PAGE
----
I can have my daily snippets of quick devotional readings and be reminded momentarily of Who God is and inspired to live for Him. But if I’m not reading His Word, His actual Word, every day, then I am backsliding whether it’s apparent or not. My inconsistency makes me an unreliable disciple. No wonder I still struggle with temper and overeating and laziness; little daily snacks don’t satisfy a soul.

As an inspiring writer, I have this sign posted by my computer: “Writers write. Daily.” I continually remind myself that thinking about writing is not writing. Reading about writing is not writing. Planning to write is not writing. If I really want to call myself a writer, I need to write. Every day.

Tonight I’ll be adding a new reminder sign: “Disciples study the Word. Daily.” If I’m going to call myself a Christ-follower, I actually need to follow, to learn, to study, to seek Him. The Amplified Bible (in the book of Acts) repeatedly restates “believe in Him” as “believe, adhere to, trust in and rely upon Him.” The state of mind is not enough. It is the actual doing, the daily discipline of sitting at Jesus’ feet, that makes a disciple.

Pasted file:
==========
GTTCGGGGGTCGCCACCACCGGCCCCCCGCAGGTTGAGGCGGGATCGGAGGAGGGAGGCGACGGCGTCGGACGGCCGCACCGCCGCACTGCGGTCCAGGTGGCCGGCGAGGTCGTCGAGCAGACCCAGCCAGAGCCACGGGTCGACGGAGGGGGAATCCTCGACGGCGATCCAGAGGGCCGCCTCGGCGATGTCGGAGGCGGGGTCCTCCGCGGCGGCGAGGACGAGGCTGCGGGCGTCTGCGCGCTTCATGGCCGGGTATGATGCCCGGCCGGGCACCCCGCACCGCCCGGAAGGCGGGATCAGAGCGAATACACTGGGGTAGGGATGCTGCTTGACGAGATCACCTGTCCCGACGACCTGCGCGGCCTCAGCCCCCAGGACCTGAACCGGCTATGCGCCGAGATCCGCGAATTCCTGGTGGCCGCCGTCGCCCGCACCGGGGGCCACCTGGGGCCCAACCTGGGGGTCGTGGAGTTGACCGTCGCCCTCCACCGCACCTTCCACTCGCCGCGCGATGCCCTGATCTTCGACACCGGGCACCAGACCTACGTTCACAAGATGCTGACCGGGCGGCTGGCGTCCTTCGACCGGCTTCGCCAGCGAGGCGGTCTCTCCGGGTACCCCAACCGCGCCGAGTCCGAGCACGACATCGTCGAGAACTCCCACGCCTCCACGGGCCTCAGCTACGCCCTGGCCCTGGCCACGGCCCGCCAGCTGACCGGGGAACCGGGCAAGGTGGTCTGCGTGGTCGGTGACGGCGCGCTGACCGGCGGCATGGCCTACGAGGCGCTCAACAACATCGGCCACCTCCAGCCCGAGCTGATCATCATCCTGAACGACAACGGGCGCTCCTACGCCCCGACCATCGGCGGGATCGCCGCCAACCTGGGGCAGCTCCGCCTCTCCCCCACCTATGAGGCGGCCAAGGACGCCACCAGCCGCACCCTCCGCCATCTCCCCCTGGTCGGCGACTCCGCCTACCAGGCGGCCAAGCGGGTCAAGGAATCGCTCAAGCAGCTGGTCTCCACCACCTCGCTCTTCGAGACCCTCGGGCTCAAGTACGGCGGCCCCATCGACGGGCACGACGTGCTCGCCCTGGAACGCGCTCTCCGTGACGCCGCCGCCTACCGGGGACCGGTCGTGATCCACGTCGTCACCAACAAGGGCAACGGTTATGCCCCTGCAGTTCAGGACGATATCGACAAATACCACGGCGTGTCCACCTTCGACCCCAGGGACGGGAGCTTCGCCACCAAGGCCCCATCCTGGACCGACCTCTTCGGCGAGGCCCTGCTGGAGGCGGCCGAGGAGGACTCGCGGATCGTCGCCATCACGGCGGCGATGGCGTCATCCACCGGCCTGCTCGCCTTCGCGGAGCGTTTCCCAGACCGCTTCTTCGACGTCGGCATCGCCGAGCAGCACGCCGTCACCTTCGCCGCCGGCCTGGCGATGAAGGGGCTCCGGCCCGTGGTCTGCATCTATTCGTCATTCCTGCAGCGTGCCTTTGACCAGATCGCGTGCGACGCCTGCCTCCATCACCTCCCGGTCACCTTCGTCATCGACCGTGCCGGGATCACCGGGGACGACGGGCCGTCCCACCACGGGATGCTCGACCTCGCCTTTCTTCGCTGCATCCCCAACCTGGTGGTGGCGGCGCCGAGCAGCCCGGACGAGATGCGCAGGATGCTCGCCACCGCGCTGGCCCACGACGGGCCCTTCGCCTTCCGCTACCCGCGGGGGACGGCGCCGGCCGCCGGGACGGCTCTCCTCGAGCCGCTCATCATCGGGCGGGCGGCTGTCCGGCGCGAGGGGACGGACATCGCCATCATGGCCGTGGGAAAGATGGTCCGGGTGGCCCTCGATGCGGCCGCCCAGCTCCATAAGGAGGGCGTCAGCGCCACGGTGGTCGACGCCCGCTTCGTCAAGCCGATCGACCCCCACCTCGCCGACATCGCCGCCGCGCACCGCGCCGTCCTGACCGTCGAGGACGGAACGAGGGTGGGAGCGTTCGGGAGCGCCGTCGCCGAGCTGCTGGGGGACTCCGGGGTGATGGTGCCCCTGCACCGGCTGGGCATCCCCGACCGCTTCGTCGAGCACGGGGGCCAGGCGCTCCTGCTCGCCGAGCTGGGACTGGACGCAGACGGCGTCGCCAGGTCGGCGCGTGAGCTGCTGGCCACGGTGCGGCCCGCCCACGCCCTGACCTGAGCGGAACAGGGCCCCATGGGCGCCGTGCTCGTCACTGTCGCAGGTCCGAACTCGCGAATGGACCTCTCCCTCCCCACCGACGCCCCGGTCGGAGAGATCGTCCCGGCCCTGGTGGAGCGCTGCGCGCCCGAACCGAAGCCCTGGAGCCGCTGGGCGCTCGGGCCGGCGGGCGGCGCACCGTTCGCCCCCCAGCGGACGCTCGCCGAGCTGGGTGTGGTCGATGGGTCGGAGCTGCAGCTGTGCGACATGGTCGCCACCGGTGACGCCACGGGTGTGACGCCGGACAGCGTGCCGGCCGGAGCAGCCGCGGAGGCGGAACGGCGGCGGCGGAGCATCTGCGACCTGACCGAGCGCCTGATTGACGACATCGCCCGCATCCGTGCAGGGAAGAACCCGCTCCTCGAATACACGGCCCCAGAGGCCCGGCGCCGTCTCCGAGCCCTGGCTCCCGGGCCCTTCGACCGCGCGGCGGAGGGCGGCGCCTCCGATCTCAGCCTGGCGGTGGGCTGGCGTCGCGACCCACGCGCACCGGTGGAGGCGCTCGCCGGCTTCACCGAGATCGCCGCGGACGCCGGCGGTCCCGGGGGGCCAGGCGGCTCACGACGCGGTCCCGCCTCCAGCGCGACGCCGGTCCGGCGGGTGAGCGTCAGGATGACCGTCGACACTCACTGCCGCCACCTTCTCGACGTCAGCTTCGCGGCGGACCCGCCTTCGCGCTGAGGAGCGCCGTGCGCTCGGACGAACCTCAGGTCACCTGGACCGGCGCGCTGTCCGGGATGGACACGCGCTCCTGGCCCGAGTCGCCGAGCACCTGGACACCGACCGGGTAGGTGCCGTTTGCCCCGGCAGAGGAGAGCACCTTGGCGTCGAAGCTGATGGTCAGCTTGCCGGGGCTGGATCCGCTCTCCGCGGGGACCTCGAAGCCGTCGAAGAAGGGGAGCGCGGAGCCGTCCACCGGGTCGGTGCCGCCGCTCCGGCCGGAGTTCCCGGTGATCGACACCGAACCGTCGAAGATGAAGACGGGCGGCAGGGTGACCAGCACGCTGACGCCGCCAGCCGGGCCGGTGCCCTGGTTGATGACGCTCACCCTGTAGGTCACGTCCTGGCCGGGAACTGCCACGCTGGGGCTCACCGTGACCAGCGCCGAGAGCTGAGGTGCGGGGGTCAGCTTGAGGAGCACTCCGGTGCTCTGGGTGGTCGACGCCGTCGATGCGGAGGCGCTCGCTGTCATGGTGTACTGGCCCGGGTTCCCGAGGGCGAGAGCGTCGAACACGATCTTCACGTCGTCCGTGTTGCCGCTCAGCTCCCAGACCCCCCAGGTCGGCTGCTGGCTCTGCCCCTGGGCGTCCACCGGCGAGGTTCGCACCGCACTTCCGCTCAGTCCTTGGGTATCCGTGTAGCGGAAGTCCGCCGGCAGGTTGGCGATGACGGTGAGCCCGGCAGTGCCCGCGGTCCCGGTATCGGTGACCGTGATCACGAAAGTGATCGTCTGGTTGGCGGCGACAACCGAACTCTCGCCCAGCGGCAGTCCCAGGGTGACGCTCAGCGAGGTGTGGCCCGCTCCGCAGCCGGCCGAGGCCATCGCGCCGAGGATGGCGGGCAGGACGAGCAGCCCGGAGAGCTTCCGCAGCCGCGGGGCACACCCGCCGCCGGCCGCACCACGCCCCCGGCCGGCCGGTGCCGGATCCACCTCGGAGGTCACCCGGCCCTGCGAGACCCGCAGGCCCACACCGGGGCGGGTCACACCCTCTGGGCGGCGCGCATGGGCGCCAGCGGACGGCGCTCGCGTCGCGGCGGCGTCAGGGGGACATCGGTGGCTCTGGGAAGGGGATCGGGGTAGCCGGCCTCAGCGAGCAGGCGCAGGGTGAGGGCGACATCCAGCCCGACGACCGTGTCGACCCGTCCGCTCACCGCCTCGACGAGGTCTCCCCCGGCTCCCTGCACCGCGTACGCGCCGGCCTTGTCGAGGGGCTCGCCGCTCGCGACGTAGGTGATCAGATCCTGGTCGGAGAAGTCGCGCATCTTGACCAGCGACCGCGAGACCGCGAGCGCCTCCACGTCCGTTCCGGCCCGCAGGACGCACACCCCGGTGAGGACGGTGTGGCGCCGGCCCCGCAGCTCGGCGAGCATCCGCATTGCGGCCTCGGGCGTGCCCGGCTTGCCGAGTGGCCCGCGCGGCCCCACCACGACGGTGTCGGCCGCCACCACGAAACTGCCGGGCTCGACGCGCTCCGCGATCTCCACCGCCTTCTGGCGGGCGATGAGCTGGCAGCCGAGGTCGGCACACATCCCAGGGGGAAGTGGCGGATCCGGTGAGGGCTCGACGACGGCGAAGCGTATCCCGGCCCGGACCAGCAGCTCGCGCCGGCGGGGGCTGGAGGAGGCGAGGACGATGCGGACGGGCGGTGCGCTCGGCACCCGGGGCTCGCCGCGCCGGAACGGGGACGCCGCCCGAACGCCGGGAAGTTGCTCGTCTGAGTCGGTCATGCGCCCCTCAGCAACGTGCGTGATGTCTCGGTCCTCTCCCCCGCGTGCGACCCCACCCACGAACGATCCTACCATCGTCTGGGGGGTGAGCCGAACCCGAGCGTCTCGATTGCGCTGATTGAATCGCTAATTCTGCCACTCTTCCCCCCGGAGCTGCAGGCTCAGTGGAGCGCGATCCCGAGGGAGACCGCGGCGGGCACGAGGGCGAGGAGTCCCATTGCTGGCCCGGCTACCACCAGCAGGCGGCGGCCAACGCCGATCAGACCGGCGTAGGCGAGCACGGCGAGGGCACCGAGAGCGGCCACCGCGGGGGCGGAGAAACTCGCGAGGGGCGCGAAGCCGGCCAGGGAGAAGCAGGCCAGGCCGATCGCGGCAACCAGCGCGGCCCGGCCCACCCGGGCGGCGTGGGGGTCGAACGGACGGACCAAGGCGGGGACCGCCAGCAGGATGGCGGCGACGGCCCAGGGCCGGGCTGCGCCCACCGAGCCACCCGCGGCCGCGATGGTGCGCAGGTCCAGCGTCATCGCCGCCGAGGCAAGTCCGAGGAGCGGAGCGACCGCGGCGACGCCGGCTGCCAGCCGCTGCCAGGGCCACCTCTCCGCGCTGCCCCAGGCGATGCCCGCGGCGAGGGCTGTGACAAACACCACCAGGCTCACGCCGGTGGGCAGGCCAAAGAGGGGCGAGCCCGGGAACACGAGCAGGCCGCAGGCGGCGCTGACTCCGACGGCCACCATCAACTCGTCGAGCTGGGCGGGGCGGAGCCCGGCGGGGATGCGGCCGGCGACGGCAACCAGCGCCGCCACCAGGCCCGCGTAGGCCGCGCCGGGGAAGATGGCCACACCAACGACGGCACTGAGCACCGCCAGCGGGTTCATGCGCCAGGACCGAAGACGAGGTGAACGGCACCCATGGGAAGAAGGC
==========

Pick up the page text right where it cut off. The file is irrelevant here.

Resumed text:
Disciples study. Daily!

Do you spend time reading the Bible each day? If so, how do you motivate yourself to ensure it gets done?

Wednesday, June 1, 2011

Who do you think you are?